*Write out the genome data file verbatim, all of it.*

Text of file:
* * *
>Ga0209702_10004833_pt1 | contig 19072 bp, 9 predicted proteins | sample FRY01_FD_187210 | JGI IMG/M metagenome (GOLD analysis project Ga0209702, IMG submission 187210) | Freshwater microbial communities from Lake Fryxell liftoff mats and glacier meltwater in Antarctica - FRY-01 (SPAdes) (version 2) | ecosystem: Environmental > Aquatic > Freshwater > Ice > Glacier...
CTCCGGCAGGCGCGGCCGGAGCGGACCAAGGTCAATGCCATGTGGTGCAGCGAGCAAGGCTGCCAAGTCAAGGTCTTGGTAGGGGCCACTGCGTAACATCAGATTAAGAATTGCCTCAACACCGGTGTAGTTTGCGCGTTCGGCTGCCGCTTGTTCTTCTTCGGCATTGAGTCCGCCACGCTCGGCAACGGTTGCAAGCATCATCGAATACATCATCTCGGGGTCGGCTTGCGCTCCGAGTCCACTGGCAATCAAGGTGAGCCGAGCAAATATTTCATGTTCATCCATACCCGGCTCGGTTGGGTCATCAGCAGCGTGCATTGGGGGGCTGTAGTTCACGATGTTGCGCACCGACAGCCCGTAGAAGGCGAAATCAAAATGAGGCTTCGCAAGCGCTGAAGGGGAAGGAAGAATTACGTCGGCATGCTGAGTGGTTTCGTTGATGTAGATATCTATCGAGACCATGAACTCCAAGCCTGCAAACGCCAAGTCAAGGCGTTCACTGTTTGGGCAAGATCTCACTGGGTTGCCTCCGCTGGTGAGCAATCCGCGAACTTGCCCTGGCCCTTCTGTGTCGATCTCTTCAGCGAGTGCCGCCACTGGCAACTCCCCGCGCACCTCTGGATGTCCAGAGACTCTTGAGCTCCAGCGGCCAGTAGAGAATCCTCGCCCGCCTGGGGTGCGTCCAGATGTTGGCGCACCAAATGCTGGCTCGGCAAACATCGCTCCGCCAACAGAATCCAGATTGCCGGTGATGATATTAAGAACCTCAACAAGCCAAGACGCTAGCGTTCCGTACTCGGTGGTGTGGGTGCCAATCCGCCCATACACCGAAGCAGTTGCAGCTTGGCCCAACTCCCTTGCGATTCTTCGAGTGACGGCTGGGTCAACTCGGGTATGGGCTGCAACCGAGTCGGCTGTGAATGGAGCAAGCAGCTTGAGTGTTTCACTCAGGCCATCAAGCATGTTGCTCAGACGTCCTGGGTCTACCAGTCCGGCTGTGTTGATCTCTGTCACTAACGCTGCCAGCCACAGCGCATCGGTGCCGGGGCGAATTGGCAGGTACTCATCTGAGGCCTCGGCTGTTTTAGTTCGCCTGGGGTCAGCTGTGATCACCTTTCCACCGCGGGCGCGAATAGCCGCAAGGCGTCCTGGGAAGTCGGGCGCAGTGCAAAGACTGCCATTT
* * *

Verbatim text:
>Ga0209702_10004833_pt1 | contig 19072 bp, 9 predicted proteins | sample FRY01_FD_187210 | JGI IMG/M metagenome (GOLD analysis project Ga0209702, IMG submission 187210) | Freshwater microbial communities from Lake Fryxell liftoff mats and glacier meltwater in Antarctica - FRY-01 (SPAdes) (version 2) | ecosystem: Environmental > Aquatic > Freshwater > Ice > Glacier...
CTCCGGCAGGCGCGGCCGGAGCGGACCAAGGTCAATGCCATGTGGTGCAGCGAGCAAGGCTGCCAAGTCAAGGTCTTGGTAGGGGCCACTGCGTAACATCAGATTAAGAATTGCCTCAACACCGGTGTAGTTTGCGCGTTCGGCTGCCGCTTGTTCTTCTTCGGCATTGAGTCCGCCACGCTCGGCAACGGTTGCAAGCATCATCGAATACATCATCTCGGGGTCGGCTTGCGCTCCGAGTCCACTGGCAATCAAGGTGAGCCGAGCAAATATTTCATGTTCATCCATACCCGGCTCGGTTGGGTCATCAGCAGCGTGCATTGGGGGGCTGTAGTTCACGATGTTGCGCACCGACAGCCCGTAGAAGGCGAAATCAAAATGAGGCTTCGCAAGCGCTGAAGGGGAAGGAAGAATTACGTCGGCATGCTGAGTGGTTTCGTTGATGTAGATATCTATCGAGACCATGAACTCCAAGCCTGCAAACGCCAAGTCAAGGCGTTCACTGTTTGGGCAAGATCTCACTGGGTTGCCTCCGCTGGTGAGCAATCCGCGAACTTGCCCTGGCCCTTCTGTGTCGATCTCTTCAGCGAGTGCCGCCACTGGCAACTCCCCGCGCACCTCTGGATGTCCAGAGACTCTTGAGCTCCAGCGGCCAGTAGAGAATCCTCGCCCGCCTGGGGTGCGTCCAGATGTTGGCGCACCAAATGCTGGCTCGGCAAACATCGCTCCGCCAACAGAATCCAGATTGCCGGTGATGATATTAAGAACCTCAACAAGCCAAGACGCTAGCGTTCCGTACTCGGTGGTGTGGGTGCCAATCCGCCCATACACCGAAGCAGTTGCAGCTTGGCCCAACTCCCTTGCGATTCTTCGAGTGACGGCTGGGTCAACTCGGGTATGGGCTGCAACCGAGTCGGCTGTGAATGGAGCAAGCAGCTTGAGTGTTTCACTCAGGCCATCAAGCATGTTGCTCAGACGTCCTGGGTCTACCAGTCCGGCTGTGTTGATCTCTGTCACTAACGCTGCCAGCCACAGCGCATCGGTGCCGGGGCGAATTGGCAGGTACTCATCTGAGGCCTCGGCTGTTTTAGTTCGCCTGGGGTCAGCTGTGATCACCTTTCCACCGCGGGCGCGAATAGCCGCAAGGCGTCCTGGGAAGTCGGGCGCAGTGCAAAGACTGCCATTT